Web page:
Exchanging of offices with Beijing a 'political' issue: Ma
CNATAIPEI -- President Ma Ying-jeou said yesterday that the exchange of representative offices between Taiwan and mainland China is political in nature, apparently responding to Chinese criticism that Taiwan has avoided political issues when pursuing relations between the two sides.
October 19, 2013, 12:42 am TWN
“If the two sides of the Taiwan Strait sign an agreement on the exchange of offices, it would be political in nature,” Ma said while meeting with a delegation from the National Committee on American Foreign Policy (NCAFP), a U.S. think tank.
The delegation was led by NCAFP President George D. Schwab and consisted of scholars specializing in cross-Taiwan Strait affairs and former U.S. officials, many of whom held key government posts before retiring.
Taiwan has been in talks with China on an agreement that would lay the groundwork for the two sides to exchange representative offices on a reciprocal basis, Ma told his guests.
If the agreement is signed, it would be the 20th one the two sides have clinched over the past five-plus years.
“It would also be the one that carries most the political significance,” Ma said.
The president's remarks were seen as a response to recent statements by Chinese officials hinting that Taiwan and China cannot put off addressing their political differences forever.
The latest message was delivered by Zhang Zhijun, director of the Taiwan Affairs Office under China's State Council, at a forum in Shanghai on Oct. 11. He said that sidestepping political issues in favor of economic issues was “unsustainable.”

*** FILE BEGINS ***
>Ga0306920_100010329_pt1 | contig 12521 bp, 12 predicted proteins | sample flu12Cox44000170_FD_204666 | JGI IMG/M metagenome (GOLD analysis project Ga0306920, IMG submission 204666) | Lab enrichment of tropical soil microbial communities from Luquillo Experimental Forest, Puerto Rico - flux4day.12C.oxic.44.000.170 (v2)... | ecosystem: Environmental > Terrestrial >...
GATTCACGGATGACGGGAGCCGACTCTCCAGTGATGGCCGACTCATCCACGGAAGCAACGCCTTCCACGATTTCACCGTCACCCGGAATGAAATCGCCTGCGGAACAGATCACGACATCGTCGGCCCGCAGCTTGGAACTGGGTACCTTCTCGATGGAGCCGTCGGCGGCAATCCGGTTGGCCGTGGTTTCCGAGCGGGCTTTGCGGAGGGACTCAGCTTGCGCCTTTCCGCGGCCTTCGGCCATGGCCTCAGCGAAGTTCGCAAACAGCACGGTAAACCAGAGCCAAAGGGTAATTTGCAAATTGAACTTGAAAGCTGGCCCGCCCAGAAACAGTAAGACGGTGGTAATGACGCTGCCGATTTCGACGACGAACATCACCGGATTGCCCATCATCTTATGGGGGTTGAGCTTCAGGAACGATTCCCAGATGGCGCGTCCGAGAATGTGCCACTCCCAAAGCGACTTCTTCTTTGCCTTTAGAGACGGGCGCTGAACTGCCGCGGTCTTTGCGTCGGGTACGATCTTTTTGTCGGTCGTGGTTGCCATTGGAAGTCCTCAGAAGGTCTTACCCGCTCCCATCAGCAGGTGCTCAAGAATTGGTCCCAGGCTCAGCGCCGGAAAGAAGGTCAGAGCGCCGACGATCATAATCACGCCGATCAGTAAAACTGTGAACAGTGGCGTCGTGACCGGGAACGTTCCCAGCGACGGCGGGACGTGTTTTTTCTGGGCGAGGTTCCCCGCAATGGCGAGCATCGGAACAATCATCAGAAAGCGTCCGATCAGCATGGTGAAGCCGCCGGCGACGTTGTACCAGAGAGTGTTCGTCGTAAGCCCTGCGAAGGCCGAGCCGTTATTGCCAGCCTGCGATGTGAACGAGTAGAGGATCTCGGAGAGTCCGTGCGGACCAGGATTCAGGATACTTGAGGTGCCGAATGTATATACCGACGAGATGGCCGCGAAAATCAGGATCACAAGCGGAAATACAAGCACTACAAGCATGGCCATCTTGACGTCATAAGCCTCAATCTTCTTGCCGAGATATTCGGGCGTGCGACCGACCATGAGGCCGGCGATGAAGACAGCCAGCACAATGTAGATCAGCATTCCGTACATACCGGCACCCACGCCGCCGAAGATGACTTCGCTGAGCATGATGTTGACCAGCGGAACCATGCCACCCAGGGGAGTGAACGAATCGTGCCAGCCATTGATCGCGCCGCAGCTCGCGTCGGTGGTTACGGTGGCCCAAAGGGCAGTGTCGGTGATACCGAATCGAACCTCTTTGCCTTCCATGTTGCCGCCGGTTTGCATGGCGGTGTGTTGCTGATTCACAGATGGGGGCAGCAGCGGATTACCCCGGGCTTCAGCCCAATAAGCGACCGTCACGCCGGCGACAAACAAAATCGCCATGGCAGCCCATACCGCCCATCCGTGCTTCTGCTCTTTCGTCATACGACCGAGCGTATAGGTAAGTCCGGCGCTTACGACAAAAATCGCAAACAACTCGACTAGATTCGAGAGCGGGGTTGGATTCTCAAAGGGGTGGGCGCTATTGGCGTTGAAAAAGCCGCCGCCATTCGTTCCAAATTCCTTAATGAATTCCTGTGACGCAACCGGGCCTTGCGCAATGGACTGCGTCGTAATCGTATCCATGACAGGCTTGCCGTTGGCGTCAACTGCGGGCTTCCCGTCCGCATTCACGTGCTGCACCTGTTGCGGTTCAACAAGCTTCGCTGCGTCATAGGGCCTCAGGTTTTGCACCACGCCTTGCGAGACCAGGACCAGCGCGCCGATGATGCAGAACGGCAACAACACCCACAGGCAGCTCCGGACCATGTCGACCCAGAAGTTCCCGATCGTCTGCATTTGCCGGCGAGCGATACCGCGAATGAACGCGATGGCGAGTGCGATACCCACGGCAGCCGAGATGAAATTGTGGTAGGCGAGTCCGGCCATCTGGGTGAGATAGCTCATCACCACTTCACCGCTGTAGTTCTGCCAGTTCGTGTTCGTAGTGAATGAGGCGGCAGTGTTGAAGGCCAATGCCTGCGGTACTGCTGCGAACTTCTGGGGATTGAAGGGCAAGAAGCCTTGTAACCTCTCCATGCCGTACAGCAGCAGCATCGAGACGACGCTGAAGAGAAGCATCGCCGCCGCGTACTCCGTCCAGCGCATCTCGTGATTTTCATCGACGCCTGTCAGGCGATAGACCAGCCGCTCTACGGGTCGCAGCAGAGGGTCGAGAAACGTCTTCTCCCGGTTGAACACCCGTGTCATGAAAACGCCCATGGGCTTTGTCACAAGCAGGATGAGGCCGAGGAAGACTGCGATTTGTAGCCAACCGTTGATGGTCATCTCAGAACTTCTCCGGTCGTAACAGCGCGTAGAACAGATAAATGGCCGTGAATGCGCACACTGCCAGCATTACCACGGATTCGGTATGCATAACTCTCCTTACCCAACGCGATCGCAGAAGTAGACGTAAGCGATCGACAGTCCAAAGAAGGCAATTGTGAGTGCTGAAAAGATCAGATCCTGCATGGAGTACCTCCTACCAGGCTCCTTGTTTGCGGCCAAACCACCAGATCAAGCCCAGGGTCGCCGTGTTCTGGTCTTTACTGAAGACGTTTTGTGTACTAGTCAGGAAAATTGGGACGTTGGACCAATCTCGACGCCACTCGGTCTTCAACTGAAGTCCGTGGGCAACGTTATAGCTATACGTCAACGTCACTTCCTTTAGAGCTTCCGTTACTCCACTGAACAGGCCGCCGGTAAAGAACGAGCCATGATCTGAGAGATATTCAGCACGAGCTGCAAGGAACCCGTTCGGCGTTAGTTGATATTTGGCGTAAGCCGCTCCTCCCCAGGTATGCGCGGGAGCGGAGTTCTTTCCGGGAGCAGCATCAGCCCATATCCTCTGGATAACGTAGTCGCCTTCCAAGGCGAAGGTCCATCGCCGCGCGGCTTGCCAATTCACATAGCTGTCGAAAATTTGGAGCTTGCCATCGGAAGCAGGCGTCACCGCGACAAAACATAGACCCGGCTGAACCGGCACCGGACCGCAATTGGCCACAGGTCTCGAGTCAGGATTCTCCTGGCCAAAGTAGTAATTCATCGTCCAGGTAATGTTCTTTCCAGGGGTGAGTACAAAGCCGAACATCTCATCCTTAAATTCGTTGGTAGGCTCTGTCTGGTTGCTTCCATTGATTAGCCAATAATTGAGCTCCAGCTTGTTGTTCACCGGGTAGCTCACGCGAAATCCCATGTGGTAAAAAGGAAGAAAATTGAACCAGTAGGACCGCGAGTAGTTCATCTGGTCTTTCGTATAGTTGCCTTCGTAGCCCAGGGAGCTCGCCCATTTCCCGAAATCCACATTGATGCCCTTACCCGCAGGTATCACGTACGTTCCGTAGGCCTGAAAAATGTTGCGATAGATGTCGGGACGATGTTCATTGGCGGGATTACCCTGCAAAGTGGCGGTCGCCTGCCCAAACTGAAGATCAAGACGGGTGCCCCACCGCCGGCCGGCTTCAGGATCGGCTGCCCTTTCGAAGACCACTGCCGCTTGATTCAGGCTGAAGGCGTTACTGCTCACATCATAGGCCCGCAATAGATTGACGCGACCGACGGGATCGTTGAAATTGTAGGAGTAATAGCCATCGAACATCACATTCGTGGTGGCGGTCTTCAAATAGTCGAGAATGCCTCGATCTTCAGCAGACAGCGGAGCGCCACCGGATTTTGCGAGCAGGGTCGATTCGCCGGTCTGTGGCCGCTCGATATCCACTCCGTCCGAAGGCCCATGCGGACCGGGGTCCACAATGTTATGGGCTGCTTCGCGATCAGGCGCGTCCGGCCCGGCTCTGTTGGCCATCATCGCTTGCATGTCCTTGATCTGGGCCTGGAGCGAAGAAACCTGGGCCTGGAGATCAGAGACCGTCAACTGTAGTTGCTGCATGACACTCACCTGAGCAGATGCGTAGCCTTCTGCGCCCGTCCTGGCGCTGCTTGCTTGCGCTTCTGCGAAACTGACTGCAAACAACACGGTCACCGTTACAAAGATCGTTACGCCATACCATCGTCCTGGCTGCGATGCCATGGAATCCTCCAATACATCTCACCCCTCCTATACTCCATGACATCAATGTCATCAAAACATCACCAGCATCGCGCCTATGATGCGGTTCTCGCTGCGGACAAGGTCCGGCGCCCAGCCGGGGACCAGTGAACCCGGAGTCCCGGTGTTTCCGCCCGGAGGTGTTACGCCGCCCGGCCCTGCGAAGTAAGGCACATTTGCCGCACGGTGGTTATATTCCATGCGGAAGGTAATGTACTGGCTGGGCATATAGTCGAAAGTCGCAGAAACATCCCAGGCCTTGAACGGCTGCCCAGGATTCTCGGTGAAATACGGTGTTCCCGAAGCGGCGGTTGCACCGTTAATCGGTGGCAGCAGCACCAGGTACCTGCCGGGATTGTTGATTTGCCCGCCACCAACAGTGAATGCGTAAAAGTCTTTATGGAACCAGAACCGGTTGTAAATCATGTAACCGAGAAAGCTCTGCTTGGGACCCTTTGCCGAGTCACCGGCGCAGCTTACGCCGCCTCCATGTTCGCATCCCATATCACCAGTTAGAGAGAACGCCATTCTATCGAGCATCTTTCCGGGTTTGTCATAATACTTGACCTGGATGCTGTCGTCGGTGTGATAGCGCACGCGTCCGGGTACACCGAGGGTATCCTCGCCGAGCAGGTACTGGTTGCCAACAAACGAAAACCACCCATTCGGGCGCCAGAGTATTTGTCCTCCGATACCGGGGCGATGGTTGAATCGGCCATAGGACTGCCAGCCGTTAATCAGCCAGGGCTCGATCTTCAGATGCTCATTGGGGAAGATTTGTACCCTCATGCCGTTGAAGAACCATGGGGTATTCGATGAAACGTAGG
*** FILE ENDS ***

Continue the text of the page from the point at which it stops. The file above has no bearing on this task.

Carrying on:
Touching on the just-concluded leaders' meeting of the Asia-Pacific Economic Cooperation (APEC) forum in Bali, Ma said Taiwan's envoy, former Vice President Vincent Siew, had important talks with both U.S. Secretary of State John Kerry and President Xi Jinping of China.
Ma said Siew and Kerry “exchanged views on Taiwan's bid to participate in the Trans-Pacific Partnership (TPP),” which he believed would have a positive effect on Taiwan's membership bid.
Of the talks between Siew and Xi, Ma said such high-level contact was critical for further improvement of cross-strait ties.
Because of China's objections, Taiwan's president has been barred from attending the annual APEC summit in person and has had to name a proxy each year.
Also of significance in Indonesia, the president said, was a brief encounter between Mainland Affairs Council Minister Wang Yu-chi and his Chinese counterpart, Taiwan Affairs Office Minister Zhang Zhijun.
“Their meeting and their calling each other by their official titles were all firsts in the development of cross-strait relations,” Ma said.
Turning to Taiwan-U.S. relations, Ma said bilateral cooperation on economic and security fronts have been moving forward steadily.
With the U.S. beef import issue resolved last year, the two sides resumed talks under their Trade and Investment Framework Agreement in March this year, Ma said, adding that security cooperation is also moving on a normal track.
He also recounted his administration's success in signing a fishery accord with Japan in April, which he said has helped ease regional tensions over territorial disputes.
Meanwhile, he said, the peaceful solution to a dispute with the Philippines in August over the shooting death of a Taiwanese fisherman by Philippine Coast Guard personnel further proved that the Republic of China (Taiwan) is a peace-loving country.
All these developments are in the interests of the United States, Ma said, because both Japan and the Philippines are important U.S. allies.